"Because I'm worth it" is probably one of the most iconic slogans in advertising history. Not surprisingly, L'Oréal invests more than 30% of its revenue in marketing. It was coined in 1971 and, during the 50 years it has been used in ads, the company spread around the whole world and became one of the largest in the cosmetics business. But is L'Oréal really worth investing in?
If we compare its stock market performance with the main French index, the CAC40, with a 5-year perspective, we can see that it has clearly outperformed it. If you had invested €1,000 in L'Oréal in September 2016, today you would have €2,226. In contrast, the same amount invested in the CAC40 at the end of the same period would be worth €1,429.
The origin of L'Oréal dates back to 1909 when French chemist of German descent Eugène Schueller began selling the first safe hair dye to hairdressers in Paris. Schueller founded the “Société Française de Teintures Inoffensives pour Cheveux” (French Company for Harmless Hair Dyes) and named his first product "L'Auréale", which was the name of a trendy hairstyle at the time.
In 1928, the company acquired a soap brand and thus began its path to diversification in the consumer products industry. In 1935, Schueller, a sailing enthusiast, developed the first sunscreen, "Ambre Solaire". The World Wars were a turbulent period in which the owner of the company financially supported extreme right-wing French factions and the Nazi occupation regime.
In the late 1980s, the company jumped on the bandwagon of mail-order sales and bought Maybelline, both decisive moves for its growth. In the last decade, L'Oréal has also acquired multiple competing brands that could overshadow it. In 2014, the company went on a shopping spree: Urban Decay, NYX Cosmetics, the Brazilian hair care company Niely Cosmeticos Group, and the major Chinese beauty brand Magia Holdings became part of its portfolio to extend its global dominance.
This business conglomerate has two main shareholders: the Bettencourt Meyers family with 33% and the Swiss multinational Nestlé with 23%. The founder of L'Oréal had only one daughter, named Liliane Bettencourt, who died in 2017 being the richest woman in the world. Nestlé's stake is due to an agreement in 1974 to avoid the possibility of nationalization by the French State, with François Mitterrand in government.
Everyone knows what L'Oréal does. Actually, you've probably used their products. Their business is based on manufacturing and commercializing haircare, skincare, sun protection, makeup and fragrance products.
Let's go into detail and delve into the company's latest earnings report. Its large portfolio of 36 brands is divided into four divisions: Professional Products (L'Oréal Professionnel, Kérastase, Redken), Consumer Products (Garnier, Maybelline New York, NYX Cosmetics), L'Oréal Luxe (Lancôme, Kiehl's, Biotherm, Cacharel) and Active Cosmetics (Vichy, La Roche-Posay, CeraVe).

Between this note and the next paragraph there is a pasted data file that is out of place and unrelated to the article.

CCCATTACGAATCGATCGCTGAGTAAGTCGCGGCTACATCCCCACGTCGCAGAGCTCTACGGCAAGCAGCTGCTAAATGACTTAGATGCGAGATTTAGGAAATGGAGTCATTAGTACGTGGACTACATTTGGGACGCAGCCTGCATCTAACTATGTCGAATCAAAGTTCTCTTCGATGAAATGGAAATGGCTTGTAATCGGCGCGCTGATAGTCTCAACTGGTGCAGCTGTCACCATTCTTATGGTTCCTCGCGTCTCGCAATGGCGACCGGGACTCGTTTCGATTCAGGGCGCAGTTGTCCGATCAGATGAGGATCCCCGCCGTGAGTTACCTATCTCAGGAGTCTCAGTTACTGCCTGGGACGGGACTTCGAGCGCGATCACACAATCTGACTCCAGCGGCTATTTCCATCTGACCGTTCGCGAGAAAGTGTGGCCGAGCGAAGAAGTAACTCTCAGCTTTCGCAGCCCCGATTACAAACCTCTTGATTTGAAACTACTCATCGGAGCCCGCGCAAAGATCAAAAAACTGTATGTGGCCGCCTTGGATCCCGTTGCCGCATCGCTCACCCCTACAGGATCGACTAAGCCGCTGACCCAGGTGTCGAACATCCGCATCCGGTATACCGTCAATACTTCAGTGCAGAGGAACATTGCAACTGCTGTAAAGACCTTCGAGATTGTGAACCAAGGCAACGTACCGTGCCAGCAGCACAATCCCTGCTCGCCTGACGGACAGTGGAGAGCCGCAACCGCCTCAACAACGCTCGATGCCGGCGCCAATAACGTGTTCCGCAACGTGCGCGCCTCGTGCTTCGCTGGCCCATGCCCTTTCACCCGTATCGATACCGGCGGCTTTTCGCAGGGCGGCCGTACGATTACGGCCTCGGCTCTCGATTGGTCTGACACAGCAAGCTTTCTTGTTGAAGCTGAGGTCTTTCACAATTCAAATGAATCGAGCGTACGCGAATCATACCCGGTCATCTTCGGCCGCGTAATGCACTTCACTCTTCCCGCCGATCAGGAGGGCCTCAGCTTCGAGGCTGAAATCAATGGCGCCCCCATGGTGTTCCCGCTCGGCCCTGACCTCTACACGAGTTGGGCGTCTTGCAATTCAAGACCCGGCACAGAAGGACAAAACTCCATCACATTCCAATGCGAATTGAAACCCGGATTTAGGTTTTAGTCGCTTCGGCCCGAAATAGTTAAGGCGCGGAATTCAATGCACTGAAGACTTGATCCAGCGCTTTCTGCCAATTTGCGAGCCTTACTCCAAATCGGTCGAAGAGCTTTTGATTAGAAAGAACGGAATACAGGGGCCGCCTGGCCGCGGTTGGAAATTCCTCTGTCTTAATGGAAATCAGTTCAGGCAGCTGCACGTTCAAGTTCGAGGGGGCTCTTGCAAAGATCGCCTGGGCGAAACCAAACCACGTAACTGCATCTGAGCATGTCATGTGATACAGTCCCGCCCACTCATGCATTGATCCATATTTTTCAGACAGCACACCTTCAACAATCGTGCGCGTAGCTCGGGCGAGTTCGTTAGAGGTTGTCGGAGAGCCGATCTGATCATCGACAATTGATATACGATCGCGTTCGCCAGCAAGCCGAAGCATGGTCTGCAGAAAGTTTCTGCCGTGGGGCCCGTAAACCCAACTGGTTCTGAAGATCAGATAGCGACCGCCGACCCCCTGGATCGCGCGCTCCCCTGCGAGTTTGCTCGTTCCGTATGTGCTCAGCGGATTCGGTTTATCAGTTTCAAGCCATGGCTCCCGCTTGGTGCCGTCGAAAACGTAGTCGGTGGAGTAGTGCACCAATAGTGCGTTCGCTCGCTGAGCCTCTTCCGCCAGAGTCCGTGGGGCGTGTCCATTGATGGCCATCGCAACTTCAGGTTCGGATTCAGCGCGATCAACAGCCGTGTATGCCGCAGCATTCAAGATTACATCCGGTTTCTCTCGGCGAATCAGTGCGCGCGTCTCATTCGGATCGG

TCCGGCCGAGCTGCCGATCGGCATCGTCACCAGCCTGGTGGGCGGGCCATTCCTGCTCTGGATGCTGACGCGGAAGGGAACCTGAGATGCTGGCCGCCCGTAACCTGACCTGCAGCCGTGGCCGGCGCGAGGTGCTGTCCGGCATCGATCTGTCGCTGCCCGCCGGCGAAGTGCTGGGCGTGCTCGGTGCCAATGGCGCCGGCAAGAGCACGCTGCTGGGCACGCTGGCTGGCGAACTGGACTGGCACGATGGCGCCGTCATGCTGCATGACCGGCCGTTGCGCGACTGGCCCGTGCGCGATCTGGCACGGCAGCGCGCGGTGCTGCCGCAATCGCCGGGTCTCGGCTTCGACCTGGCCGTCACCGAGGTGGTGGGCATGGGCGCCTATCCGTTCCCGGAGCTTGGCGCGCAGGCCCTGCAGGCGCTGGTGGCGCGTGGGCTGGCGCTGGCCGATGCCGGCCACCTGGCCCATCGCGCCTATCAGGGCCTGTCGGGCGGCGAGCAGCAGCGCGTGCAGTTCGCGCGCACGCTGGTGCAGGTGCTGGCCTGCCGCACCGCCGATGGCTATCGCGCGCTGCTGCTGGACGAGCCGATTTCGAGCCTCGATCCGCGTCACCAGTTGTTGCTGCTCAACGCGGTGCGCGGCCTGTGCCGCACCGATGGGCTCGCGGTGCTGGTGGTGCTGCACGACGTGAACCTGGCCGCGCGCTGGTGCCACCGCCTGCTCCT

In 2020, with the onset of the pandemic and the lockdowns, sales declined in almost all divisions, especially in Professional Products (10%), and increased only in Active Cosmetics (more than 13%). But in the first half of 2021, sales have recovered in all divisions and geographic zones. Professional Products sales overcame the slump with an impressive 65.9% rise over the second quarter of 2020. Active Cosmetics and L'Oréal Luxe also had a very significant increase, up 48% and 45% respectively.
And what really interests us, the final profit after expenses and taxes: its net profit grew from €1.8 billion in June 2020 to €2.3 billion in the same month of 2021 (half-year results). Most of its sales were made in Western Europe (31.5%), followed by North Asia (30%) and North America (25.7%).
As you may have guessed, L'Oréal's growth strategy is traditionally based on mergers and acquisitions with other companies that may become their competitors. This way, they have managed to diversify to thousands of products and have a greater reach in markets where they weren’t so popular.
Like other French luxury brands, the products of their Luxe division are especially successful in China, where they have a partnership agreement with Alibaba for their online sales. In fact, L'Oréal CEO has said in an interview with CNBC that "China will become number one in the world's beauty market".
L'Oréal is a blue-chip, a value stock that regularly pays dividends to investors, but does it really have the potential for further growth?
In terms of stock market performance, it has been ahead of its main competitors, Unilever, P&G and Estee Lauder, during the last years.
The firm seems to be shifting its strategy towards more contemporary beauty standards, focusing on diversity and inclusion with specific products and brands for different needs. They devoted significant resources to innovation, not only in terms of the formulation of its products but also in AI. In 2018, L'Oreal acquired ModiFace, an augmented reality app that helps you get an idea of how their makeup or hair colour would look on you.
Regarding sustainability, L'Oréal is committed to achieving carbon neutrality by improving energy efficiency and using 100% renewable energy by 2025.
Investing in L'Oréal means betting that the French multinational will continue to be a world leader in cosmetics, creating innovative products in a society that increasingly demands diversity, while contributing to a change in the energetic model from its factories.
The decision to invest, as always, is up to you.
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